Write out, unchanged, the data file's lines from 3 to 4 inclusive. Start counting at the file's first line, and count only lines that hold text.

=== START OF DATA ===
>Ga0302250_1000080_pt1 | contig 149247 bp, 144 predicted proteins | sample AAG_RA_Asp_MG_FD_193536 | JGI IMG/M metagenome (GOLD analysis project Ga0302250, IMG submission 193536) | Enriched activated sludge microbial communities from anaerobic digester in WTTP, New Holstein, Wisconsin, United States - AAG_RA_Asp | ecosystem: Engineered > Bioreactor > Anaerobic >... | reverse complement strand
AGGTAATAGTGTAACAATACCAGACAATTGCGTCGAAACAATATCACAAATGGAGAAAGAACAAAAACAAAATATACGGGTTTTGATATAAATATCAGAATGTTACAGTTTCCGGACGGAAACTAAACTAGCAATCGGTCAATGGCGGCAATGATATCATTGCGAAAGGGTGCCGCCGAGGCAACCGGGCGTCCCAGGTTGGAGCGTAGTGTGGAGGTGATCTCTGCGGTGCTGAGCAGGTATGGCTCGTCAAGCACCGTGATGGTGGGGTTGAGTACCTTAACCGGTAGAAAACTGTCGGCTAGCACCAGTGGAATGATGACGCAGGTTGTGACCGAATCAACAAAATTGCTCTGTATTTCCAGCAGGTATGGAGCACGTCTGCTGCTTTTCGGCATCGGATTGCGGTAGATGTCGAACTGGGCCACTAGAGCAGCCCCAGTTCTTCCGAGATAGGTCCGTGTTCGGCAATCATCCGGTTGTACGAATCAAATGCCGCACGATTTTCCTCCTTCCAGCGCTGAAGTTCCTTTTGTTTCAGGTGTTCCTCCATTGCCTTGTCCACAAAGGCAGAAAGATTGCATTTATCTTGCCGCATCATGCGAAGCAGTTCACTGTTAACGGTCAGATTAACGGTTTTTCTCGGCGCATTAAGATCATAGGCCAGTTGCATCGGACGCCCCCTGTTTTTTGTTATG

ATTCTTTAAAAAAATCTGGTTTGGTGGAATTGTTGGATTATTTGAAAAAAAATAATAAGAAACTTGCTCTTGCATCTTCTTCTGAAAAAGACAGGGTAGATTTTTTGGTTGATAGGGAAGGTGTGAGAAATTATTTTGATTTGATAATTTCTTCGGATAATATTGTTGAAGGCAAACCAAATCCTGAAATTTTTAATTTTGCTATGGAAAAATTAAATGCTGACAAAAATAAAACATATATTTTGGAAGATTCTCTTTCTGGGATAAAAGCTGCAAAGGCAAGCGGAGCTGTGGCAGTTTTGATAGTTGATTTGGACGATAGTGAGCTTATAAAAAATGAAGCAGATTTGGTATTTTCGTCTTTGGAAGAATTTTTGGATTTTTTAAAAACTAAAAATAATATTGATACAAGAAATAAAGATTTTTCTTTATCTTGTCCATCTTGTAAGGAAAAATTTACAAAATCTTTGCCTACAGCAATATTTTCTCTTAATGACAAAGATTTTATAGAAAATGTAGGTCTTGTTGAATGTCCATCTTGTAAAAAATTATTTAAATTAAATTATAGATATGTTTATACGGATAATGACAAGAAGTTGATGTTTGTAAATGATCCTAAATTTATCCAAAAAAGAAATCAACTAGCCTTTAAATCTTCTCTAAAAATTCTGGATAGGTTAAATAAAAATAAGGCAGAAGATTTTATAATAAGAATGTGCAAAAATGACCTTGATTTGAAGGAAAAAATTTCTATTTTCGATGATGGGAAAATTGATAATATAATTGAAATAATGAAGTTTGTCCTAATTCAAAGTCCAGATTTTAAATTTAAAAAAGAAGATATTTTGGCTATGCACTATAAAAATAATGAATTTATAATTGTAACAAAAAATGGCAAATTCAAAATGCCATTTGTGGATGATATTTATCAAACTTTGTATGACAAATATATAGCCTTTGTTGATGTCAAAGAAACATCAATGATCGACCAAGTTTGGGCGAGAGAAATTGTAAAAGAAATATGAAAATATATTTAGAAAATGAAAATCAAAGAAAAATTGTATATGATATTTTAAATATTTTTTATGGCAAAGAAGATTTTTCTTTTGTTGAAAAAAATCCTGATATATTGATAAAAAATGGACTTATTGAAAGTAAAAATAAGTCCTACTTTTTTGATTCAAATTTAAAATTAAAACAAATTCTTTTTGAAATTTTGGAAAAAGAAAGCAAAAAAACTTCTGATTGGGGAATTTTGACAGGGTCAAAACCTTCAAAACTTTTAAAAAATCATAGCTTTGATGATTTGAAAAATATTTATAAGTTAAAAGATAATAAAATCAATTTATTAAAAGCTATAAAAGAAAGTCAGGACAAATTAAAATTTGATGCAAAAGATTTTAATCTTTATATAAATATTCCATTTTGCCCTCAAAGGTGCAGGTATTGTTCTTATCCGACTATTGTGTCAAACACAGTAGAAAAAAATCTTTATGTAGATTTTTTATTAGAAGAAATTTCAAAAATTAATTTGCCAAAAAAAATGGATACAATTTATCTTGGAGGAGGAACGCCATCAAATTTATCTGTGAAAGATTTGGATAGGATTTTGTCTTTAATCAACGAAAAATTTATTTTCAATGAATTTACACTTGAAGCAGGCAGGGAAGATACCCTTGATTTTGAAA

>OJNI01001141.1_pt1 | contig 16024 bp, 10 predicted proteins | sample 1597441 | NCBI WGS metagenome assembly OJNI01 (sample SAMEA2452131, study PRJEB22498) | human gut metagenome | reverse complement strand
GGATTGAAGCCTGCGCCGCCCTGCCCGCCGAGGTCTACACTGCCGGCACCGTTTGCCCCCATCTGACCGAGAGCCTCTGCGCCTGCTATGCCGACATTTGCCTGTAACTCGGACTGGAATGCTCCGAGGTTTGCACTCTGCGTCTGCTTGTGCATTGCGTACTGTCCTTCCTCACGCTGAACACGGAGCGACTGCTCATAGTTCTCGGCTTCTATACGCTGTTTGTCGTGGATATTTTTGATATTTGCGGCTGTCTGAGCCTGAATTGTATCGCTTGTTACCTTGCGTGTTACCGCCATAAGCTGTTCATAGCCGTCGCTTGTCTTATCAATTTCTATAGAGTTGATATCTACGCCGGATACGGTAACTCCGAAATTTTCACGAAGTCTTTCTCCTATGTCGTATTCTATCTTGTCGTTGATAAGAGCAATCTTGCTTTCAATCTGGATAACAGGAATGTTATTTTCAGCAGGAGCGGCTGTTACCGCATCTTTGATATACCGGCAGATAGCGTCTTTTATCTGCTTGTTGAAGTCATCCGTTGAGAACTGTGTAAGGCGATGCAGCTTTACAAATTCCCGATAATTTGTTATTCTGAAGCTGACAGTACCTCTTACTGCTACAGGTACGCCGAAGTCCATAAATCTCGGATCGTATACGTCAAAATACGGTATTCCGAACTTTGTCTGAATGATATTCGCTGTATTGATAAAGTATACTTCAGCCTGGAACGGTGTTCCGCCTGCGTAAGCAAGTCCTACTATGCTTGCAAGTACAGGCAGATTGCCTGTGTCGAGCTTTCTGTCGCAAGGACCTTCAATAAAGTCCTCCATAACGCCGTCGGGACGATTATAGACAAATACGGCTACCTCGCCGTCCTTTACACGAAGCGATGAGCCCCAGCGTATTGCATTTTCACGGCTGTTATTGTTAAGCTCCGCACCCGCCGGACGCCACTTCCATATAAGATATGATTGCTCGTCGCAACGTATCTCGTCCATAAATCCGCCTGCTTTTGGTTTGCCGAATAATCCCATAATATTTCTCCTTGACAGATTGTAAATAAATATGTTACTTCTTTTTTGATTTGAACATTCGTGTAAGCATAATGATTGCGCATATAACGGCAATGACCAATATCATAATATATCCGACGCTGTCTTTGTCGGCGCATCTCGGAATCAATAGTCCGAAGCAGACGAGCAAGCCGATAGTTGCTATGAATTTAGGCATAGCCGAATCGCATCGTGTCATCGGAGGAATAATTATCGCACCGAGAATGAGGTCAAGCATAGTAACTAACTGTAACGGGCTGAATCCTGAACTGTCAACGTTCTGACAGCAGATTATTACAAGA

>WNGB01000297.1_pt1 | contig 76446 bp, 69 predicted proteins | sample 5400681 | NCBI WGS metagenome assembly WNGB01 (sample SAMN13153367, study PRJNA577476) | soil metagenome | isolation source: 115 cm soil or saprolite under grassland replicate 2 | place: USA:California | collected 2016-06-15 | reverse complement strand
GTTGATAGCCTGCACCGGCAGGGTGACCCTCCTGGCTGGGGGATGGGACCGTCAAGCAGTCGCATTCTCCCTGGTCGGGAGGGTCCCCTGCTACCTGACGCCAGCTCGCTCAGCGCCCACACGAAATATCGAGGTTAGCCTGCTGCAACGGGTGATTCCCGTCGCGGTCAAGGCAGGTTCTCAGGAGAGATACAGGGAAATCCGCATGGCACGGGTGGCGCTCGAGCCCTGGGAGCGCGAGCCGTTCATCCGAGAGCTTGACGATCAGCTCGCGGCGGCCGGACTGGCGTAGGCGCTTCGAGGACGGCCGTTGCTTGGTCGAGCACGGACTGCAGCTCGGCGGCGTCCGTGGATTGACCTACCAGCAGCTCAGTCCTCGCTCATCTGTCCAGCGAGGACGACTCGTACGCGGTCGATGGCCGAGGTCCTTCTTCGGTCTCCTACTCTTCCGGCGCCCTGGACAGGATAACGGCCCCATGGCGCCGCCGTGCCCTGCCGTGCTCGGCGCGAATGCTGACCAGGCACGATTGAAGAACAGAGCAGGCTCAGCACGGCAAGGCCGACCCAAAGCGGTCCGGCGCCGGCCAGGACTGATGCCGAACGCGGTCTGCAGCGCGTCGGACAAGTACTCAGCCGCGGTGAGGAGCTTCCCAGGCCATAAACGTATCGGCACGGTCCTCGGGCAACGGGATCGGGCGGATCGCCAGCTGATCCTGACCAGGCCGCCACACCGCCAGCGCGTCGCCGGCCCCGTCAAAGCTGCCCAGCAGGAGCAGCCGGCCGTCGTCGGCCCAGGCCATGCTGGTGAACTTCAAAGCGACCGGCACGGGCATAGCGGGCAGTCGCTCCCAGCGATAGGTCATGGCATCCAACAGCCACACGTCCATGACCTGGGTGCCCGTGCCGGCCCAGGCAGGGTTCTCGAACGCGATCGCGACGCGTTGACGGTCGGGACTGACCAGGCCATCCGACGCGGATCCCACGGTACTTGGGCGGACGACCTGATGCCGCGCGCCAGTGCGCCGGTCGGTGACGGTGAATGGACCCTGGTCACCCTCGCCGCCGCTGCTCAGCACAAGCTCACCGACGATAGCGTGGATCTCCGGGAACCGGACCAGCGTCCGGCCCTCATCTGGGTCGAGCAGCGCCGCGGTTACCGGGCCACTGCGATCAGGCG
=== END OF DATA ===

ATTCTTTAAAAAAATCTGGTTTGGTGGAATTGTTGGATTATTTGAAAAAAAATAATAAGAAACTTGCTCTTGCATCTTCTTCTGAAAAAGACAGGGTAGATTTTTTGGTTGATAGGGAAGGTGTGAGAAATTATTTTGATTTGATAATTTCTTCGGATAATATTGTTGAAGGCAAACCAAATCCTGAAATTTTTAATTTTGCTATGGAAAAATTAAATGCTGACAAAAATAAAACATATATTTTGGAAGATTCTCTTTCTGGGATAAAAGCTGCAAAGGCAAGCGGAGCTGTGGCAGTTTTGATAGTTGATTTGGACGATAGTGAGCTTATAAAAAATGAAGCAGATTTGGTATTTTCGTCTTTGGAAGAATTTTTGGATTTTTTAAAAACTAAAAATAATATTGATACAAGAAATAAAGATTTTTCTTTATCTTGTCCATCTTGTAAGGAAAAATTTACAAAATCTTTGCCTACAGCAATATTTTCTCTTAATGACAAAGATTTTATAGAAAATGTAGGTCTTGTTGAATGTCCATCTTGTAAAAAATTATTTAAATTAAATTATAGATATGTTTATACGGATAATGACAAGAAGTTGATGTTTGTAAATGATCCTAAATTTATCCAAAAAAGAAATCAACTAGCCTTTAAATCTTCTCTAAAAATTCTGGATAGGTTAAATAAAAATAAGGCAGAAGATTTTATAATAAGAATGTGCAAAAATGACCTTGATTTGAAGGAAAAAATTTCTATTTTCGATGATGGGAAAATTGATAATATAATTGAAATAATGAAGTTTGTCCTAATTCAAAGTCCAGATTTTAAATTTAAAAAAGAAGATATTTTGGCTATGCACTATAAAAATAATGAATTTATAATTGTAACAAAAAATGGCAAATTCAAAATGCCATTTGTGGATGATATTTATCAAACTTTGTATGACAAATATATAGCCTTTGTTGATGTCAAAGAAACATCAATGATCGACCAAGTTTGGGCGAGAGAAATTGTAAAAGAAATATGAAAATATATTTAGAAAATGAAAATCAAAGAAAAATTGTATATGATATTTTAAATATTTTTTATGGCAAAGAAGATTTTTCTTTTGTTGAAAAAAATCCTGATATATTGATAAAAAATGGACTTATTGAAAGTAAAAATAAGTCCTACTTTTTTGATTCAAATTTAAAATTAAAACAAATTCTTTTTGAAATTTTGGAAAAAGAAAGCAAAAAAACTTCTGATTGGGGAATTTTGACAGGGTCAAAACCTTCAAAACTTTTAAAAAATCATAGCTTTGATGATTTGAAAAATATTTATAAGTTAAAAGATAATAAAATCAATTTATTAAAAGCTATAAAAGAAAGTCAGGACAAATTAAAATTTGATGCAAAAGATTTTAATCTTTATATAAATATTCCATTTTGCCCTCAAAGGTGCAGGTATTGTTCTTATCCGACTATTGTGTCAAACACAGTAGAAAAAAATCTTTATGTAGATTTTTTATTAGAAGAAATTTCAAAAATTAATTTGCCAAAAAAAATGGATACAATTTATCTTGGAGGAGGAACGCCATCAAATTTATCTGTGAAAGATTTGGATAGGATTTTGTCTTTAATCAACGAAAAATTTATTTTCAATGAATTTACACTTGAAGCAGGCAGGGAAGATACCCTTGATTTTGAAA

>OJNI01001141.1_pt1 | contig 16024 bp, 10 predicted proteins | sample 1597441 | NCBI WGS metagenome assembly OJNI01 (sample SAMEA2452131, study PRJEB22498) | human gut metagenome | reverse complement strand